I made the stars with wood blocks and clamps. I got white fabric and washed it and folded it a different way. When I was making it, it looked like a big sandwich. The bread would be the woodblocks and the fabric was in between. We immersed the whole flag in dye and swished it around. I wasn't sure if it was going to come out right because it was the first time I did that fold. I was lucky, it worked.
 
I sewed lamé stars into one stripe with leftover stars from my Angels of Light costumes. On one side of the blue stripe, there was a star with silver lamé and on the other side, there was a star with gold lamé. 
 
I got all these ideas because I worked with these mediums on a daily basis: paint, dye, fabric and glitter. 

LEE: We worked for weeks dying fabric, shrinking fabric and sewing fabric. 

 

LYNN: We worked on them for seven weeks. I was worried that we weren’t going to finish on time. We worked hard and long hours. Towards the end, we decided we didn't have time to go to the laundromat, so we started rinsing them on the roof and ringing them dry. We also ran out of quarters. We draped them off of the Top Floor Gallery’s rafters and they drip-dried. They looked great. They were beautiful.

 

LEE: We went out, flew the flags and blew everybody's fucking minds. People were blown away. The flags were so beautiful. They were waving warriors. The biggest ones were 40 by 120 feet. The Parade marched through the flags to get to Civic Center. We instantly proclaimed that this was our symbol. It wasn't planned, it was organic. 

 

LYNN: It was just what I wanted: a touch of magic, a touch of glitter and a little bit of Angels of Light.

 

LEE: We weren’t creating this huge symbol, we were decorating Civic Center. We weren’t thinking of marketing our entire futures. It was an art project. 

 

LYNN: We looked at the Rainbow Flags as a work of art and we wanted them to be beautiful and unique. After the Gay Parade, the flags were a big hit. People loved them. Everybody loved them.


LEE: Later in 1979 or 1980, you can find it somewhere in the minutes for a Pride Foundation meeting, Gilbert came to us and asked to borrow the two large flags and we agreed. We never saw them again.
 
LYNN: I went to work one day at 330 Grove and Gilbert came in and said that the two 40 by 120 flags had been stolen. 

It would have taken more than one person to carry the flags. For the Parade, it took three people to carry one folded up flag, and we needed a van. They weighed a lot, and 330 Grove did not have an elevator. Whoever stole them had help, one person could not do it on their own.

LYNN: Prior to the Rainbow Flag missing, Gilbert came to one of my workshops. He wanted to watch me dying fabric all day and see how I did everything. 

 

I was like, oh yeah, I'll show you, come in.

 

I said, here, put some gloves on and do it with me. 

 

He was like, oh no, no, I don't want to get my hands dirty.

He was only trying to figure out how I did the dying.

LEE: Gilbert went to these places like MoMa and told them these outrageous stories about how he made the Rainbow Flag all by himself. He said this about the flag he donated. When you look at it, you can tell that it was bought at a craft fair. It flat out wasn’t one of our flags. It was polyester. 

LYNN: It was polyester, it wasn’t the same size and it wasn't hand-dyed. My flags were different. The Rainbow Flag at MoMa was a beautiful flag inside of a frame, but it wasn't an original, not from 1978, not even a piece from 1978. I was hoping, oh my God, maybe this is a piece of it.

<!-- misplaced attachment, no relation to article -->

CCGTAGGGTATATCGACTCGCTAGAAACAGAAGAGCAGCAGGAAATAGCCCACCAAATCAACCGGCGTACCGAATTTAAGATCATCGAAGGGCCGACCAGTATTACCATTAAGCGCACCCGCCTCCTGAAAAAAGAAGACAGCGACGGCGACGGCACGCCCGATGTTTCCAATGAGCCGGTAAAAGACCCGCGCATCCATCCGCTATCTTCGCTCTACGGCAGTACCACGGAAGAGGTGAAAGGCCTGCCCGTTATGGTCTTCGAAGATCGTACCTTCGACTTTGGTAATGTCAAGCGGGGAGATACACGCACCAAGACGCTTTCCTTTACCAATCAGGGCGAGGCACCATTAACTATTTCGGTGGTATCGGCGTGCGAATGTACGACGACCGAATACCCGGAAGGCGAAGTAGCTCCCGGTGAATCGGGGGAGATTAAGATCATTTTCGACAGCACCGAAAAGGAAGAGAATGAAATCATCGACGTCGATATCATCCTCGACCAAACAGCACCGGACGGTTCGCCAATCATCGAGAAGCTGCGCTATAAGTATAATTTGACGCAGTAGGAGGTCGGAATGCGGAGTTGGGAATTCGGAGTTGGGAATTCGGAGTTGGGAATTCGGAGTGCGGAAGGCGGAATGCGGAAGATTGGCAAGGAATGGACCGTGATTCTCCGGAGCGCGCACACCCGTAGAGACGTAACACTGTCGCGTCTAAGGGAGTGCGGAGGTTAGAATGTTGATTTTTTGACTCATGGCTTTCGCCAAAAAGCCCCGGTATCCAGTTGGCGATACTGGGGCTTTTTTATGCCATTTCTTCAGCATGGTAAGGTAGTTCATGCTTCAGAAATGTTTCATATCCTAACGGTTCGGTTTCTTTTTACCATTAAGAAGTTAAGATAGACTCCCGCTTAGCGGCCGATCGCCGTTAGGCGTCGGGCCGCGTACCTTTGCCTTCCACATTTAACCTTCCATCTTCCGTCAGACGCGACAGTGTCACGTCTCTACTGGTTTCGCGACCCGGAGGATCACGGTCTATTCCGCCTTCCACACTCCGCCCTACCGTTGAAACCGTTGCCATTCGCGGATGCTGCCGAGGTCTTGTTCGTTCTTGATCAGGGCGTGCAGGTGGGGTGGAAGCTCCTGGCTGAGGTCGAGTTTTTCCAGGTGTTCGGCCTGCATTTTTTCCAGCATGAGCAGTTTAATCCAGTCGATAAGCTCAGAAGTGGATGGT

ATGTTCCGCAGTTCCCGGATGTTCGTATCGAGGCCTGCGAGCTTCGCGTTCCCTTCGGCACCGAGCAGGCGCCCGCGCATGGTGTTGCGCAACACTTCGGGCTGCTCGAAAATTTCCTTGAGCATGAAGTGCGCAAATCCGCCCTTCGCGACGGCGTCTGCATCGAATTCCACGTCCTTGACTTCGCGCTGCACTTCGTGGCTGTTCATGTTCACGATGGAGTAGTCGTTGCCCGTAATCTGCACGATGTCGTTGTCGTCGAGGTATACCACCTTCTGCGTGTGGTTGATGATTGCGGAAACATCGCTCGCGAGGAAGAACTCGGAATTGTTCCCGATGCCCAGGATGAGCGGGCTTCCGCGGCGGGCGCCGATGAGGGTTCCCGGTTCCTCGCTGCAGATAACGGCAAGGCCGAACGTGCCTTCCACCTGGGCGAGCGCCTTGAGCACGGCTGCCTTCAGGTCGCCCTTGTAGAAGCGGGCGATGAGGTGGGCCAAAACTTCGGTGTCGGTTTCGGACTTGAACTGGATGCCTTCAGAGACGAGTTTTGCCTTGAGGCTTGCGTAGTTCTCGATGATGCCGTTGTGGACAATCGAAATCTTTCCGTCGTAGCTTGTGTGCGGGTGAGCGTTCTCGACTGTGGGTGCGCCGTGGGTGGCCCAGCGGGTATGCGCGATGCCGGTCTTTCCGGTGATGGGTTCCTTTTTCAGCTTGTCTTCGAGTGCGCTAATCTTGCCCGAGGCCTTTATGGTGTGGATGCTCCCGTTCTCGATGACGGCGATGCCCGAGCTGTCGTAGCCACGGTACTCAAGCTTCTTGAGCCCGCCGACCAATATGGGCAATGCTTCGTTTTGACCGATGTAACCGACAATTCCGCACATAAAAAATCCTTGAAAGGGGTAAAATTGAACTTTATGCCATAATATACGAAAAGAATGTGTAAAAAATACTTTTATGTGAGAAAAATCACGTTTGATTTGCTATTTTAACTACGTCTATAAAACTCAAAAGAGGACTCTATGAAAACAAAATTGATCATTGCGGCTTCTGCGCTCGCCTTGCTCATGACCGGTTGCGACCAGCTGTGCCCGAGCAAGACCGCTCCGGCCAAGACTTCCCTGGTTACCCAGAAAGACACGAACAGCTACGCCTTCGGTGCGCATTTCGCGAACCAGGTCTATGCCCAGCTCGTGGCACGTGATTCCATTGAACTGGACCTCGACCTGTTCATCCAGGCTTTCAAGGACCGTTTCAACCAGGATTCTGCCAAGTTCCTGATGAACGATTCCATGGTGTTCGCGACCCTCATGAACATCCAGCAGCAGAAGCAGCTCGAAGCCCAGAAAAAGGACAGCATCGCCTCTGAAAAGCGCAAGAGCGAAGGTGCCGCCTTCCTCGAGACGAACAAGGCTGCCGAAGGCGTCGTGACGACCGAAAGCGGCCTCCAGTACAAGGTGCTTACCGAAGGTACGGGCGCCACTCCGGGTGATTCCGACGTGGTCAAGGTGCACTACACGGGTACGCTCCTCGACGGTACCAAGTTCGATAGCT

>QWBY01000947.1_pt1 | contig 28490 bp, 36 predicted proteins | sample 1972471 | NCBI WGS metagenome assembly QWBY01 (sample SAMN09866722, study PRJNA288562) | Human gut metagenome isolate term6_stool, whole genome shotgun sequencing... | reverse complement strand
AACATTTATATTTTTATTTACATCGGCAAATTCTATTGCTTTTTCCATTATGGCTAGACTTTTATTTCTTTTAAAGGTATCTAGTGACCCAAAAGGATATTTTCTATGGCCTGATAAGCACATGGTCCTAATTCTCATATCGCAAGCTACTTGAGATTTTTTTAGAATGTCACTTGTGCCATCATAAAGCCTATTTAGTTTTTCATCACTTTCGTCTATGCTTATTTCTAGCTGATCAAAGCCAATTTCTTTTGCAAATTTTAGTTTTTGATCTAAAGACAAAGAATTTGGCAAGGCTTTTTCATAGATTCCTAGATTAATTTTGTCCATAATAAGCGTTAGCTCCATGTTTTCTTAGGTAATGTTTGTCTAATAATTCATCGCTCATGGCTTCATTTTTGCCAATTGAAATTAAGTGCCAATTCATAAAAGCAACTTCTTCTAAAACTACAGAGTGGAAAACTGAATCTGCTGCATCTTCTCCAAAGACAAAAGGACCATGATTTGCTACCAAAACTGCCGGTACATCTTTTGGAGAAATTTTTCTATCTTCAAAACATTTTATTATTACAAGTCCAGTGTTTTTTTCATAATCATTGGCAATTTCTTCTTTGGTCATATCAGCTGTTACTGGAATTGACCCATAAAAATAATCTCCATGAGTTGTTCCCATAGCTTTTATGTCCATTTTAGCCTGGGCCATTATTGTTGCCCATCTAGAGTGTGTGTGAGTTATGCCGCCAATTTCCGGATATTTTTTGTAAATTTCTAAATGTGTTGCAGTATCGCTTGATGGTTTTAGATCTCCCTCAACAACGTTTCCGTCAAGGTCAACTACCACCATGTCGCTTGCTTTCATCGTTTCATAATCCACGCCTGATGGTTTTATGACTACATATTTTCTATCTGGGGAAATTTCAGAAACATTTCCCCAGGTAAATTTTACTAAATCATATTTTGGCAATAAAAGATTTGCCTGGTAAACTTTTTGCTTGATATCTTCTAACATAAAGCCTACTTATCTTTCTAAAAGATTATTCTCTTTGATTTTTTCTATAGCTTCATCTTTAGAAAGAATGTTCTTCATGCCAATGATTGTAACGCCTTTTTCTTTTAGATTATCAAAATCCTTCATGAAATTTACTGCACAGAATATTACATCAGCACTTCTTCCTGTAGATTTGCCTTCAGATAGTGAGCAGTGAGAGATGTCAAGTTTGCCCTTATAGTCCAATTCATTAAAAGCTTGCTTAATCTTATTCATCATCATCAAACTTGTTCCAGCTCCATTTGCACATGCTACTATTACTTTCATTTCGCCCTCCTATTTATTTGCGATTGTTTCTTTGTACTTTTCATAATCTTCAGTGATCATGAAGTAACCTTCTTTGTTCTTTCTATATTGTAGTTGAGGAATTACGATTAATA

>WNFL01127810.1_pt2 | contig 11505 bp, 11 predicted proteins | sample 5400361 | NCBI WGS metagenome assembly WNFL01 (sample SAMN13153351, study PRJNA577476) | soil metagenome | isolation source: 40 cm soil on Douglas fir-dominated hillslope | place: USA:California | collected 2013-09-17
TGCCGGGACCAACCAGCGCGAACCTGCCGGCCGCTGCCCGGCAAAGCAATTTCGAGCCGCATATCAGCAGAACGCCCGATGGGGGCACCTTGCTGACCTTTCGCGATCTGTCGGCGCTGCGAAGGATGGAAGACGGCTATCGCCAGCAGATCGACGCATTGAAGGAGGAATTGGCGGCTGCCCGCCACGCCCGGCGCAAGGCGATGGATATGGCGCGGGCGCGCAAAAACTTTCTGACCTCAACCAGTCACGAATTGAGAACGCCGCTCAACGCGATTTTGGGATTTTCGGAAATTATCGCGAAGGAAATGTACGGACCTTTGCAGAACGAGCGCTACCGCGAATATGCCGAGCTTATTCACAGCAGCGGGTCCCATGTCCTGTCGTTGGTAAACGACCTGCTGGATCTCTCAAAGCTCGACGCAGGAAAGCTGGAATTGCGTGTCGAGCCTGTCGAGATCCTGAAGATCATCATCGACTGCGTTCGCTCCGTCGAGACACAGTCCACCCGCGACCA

LEE: It wasn't even the original colors. MoMa said they were original flags but they weren’t. It was a commercially produced Rainbow Flag with a primary color rainbow. The plaque cited Gilbert donating it as an original flag. 

LYNN: I read online that Gilbert Baker said he named me “Faerie Argyle Rainbow,” a complete lie. The Princess of Argyle named me. I chose the name Rainbow because I was known as a rainbow artist.

LEE: Even Lynn’s driver's license said her name was “Faerie Argyle Rainbow.”
 
LYNN: In 1976, I filled out a form at the DMV and my name became Faerie Argyle Rainbow. Back then, they didn't ask you for a birth certificate. The employee just said, “This is your name now,” and gave me a driver's license that said Faerie Argyle Rainbow. 

It all sounds crazy now, but back then it wasn't.
 

LEE: I had my arguments and fights with Gilbert Baker because he claims he came up with the Rainbow Flag. If you go through all of his different interviews, you see that his story changes over and over and over again. He even said Harvey Milk came to him and asked him to create a symbol for the movement. No—I read that and no such thing happened. 

 

LYNN: Just look at his interviews. His takes on what the colors in the Rainbow Flag mean are all in his head. The rainbow represents everyone, no matter what gender or race you are, that's how I looked at it. Rainbows are in nature and beautiful. People love them and I love them. I knew they would be great color healing. 

 

Gilbert assigning meaning to each color is ridiculous. I think anyone could make up what each color means. If I wanted to, I could do the same. It wasn’t what I was thinking, I was thinking that rainbows encompass everybody, the whole group, unity.

LEE: I have tried to convince people that the Rainbow Flags were made with tax-payer dollars. We made them as non-profit.

 

Not even Gilbert owns them. I have always thought that anyone who sells anything rainbow should give a portion of the profits to homeless gay youth. We need to take care of our own kind because no one does. The whole concept of taking care of gay people has disappeared.